Submission from the Committee on Standards in Public Life


  1. The Committee on Standards in Public Life (CSPL) is an independent non-departmental body that advises the Prime Minister on standards issues across public life. It was established in 1995. The CSPL is made up of an independent Chair, currently Lord Evans of Weardale, four independent members, and three political members nominated by the Labour, Conservative and Liberal Democrat parties.  The CSPL’s membership and remit is attached at Annex A for information.


  1. The CSPL welcomes the Committee on Standards’ inquiry and its stated aim to ensure that the House of Commons has a robust, fair and enforceable system of sanctions that are fit for purpose.


  1. The CSPL notes that the Committee on Standards’ inquiry is ‘without prejudice to any further decisions the House may take with regard to implementing Dame Laura Cox’s October 2018 report on bullying and harassment in the House of Commons, or in consequence of the ‘Six Month Review’ of the ICGS being conducted by Alison Stanley CBE.’


  1. The CSPL has been taking a close and serious interest in the response of Parliamentary authorities to the allegations of bullying, harassment and sexual harassment that first arose in the autumn of 2017 and is mindful that there is a complex picture of related reviews, working groups and independent inquiries underway. The Committee believes that it is important that Parliament responds appropriately to the outcome of each of these work areas and that change is swift so that people in Parliament feel confident they are working in or visiting an environment where high standards of behaviour are upheld, but where if there is a formal complaint, the investigation process is fair. 


  1. This submission reflects the Committee’s views on the principles behind a sanctions system, which is an important part of any system designed to regulate ethical behaviour, in order to act as a deterrent and to give confidence to staff that poor behaviour will not be tolerated.  The CSPL does not have the remit or evidence base to assert what sanctions should be adopted and which body or office holder should have the power to impose them.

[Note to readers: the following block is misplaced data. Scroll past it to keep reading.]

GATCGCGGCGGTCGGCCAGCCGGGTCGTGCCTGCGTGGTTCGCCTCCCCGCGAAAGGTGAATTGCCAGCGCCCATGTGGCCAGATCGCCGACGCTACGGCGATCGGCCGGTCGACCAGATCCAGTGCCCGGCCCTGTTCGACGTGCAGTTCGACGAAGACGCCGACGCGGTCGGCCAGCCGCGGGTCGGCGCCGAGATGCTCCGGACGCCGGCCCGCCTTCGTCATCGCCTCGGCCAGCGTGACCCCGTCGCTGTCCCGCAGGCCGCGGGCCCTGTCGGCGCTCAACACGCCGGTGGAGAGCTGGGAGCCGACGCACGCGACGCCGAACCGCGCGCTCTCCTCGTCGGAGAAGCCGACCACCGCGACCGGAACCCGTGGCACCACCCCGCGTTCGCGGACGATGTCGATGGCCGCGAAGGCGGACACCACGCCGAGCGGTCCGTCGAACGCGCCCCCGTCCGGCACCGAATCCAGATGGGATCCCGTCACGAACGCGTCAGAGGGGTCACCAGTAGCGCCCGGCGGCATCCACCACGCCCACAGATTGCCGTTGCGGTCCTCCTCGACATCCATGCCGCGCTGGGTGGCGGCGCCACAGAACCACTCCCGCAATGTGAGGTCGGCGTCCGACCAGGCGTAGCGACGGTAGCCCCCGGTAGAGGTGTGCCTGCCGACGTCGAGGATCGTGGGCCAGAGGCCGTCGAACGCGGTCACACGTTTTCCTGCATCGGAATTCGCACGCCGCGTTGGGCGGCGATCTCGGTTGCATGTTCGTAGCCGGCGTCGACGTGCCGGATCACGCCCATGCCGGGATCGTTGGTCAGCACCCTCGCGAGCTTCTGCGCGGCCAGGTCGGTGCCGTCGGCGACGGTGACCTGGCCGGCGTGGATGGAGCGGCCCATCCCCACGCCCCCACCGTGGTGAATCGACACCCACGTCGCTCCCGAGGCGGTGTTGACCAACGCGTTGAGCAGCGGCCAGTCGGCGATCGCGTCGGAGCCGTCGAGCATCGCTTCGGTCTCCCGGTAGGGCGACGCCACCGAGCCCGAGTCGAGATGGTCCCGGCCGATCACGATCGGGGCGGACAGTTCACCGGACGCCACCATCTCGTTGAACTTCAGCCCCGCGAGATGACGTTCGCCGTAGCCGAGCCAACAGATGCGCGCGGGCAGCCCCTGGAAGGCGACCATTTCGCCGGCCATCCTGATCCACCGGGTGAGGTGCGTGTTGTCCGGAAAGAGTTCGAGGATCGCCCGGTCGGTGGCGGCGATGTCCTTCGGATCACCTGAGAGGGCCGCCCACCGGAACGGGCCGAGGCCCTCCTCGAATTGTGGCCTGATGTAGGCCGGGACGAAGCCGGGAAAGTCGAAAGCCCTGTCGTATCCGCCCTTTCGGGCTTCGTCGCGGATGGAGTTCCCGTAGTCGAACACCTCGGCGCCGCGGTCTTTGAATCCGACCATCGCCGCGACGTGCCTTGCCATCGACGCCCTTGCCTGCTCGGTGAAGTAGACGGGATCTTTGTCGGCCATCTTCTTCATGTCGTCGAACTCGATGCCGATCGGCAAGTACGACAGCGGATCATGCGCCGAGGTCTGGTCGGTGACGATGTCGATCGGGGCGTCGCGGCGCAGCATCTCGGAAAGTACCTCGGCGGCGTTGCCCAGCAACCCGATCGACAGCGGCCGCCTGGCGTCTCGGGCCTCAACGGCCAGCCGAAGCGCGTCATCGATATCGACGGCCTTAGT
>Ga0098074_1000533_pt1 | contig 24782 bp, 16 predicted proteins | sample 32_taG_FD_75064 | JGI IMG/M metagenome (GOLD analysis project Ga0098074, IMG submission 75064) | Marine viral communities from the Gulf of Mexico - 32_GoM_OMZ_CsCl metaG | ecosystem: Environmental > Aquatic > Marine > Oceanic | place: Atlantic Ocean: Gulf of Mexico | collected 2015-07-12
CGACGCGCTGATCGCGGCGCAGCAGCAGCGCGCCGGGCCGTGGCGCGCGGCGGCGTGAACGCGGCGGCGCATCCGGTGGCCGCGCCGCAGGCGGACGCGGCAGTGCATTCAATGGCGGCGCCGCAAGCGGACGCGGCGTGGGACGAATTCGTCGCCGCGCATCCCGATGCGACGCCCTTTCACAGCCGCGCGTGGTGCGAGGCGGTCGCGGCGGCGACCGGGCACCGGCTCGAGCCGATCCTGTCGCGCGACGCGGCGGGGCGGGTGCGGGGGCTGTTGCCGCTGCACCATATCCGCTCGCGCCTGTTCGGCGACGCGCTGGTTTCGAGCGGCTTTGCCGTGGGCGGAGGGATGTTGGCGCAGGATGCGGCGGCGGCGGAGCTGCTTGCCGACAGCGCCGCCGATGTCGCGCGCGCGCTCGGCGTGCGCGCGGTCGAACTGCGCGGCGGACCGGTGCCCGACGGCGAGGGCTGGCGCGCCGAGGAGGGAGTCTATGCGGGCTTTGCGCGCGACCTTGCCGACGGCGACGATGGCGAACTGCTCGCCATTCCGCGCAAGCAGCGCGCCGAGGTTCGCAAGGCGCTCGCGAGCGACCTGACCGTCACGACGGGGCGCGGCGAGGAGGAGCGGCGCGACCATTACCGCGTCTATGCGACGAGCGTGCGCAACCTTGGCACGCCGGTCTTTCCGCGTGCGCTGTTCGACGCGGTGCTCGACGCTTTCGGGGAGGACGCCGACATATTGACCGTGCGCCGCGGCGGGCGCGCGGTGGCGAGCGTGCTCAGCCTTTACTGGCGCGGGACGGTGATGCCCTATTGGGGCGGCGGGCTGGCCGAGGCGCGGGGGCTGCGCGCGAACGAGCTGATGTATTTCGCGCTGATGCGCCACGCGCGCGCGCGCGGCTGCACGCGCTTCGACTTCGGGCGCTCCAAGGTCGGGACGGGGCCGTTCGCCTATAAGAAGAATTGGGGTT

1. The House of Commons must be able to assure its members, staff and visitors that they are not subjected to bullying, intimidation or harassment.  Such behaviour does not meet the duties of care that a public employer owes to those whom it employs, and compromises the working practices of the House, which depend on courtesy towards and respect for other members of the House, and a respect for the House’s procedures and processes.


  1. The House should be able to assure the wider public that it is able to provide such an environment and that those considering political careers or working in support roles will not face behaviour that violates those standards. To do that, the House needs procedures that are robust, defensible, and transparent, both to those working in the House and to those outside.


  1. This is an issue of leadership in the public sector.   It is also an issue about openness in the workings of one of our major public institutions. The public should expect MPs to exemplify the high standards of behaviour expected from all holders of public office but, when misconduct does occur, sanctions must play - and must be seen to play - an important role in maintaining standards.  For this reason, and in keeping with the principle of openness first identified under Lord Nolan’s chairmanship of the CSPL in 1995, the Committee favours transparency around the imposition of sanctions. 


  1. The CSPL has commented in previous reports on the purpose and use of sanctions. In Local Government Ethical Standards[1], published in January 2019, the CSPL explained that sanctions serve four purposes in a standards framework: motivating observance of standards arrangements, deterring damaging behaviour, preventing further wrongdoing, and maintaining public confidence. The Committee noted in its first report that ‘[...] unless obligations are routinely and firmly enforced, a culture of slackness can develop with the danger that in due course this could lead on to tolerance of corruption’.[2]


  1. The CSPL’s 2013 report, Standards Matter, A review of best practice in promoting good behaviour in public life[3], identified possessing a range of appropriate and timely sanctions at their disposal as one characteristic of an effective ethical regulator. It also noted a striking finding from our focus groups was the importance which people attach to the imposition of timely and effective sanctions for poor behaviour and their belief that this seldom occurs.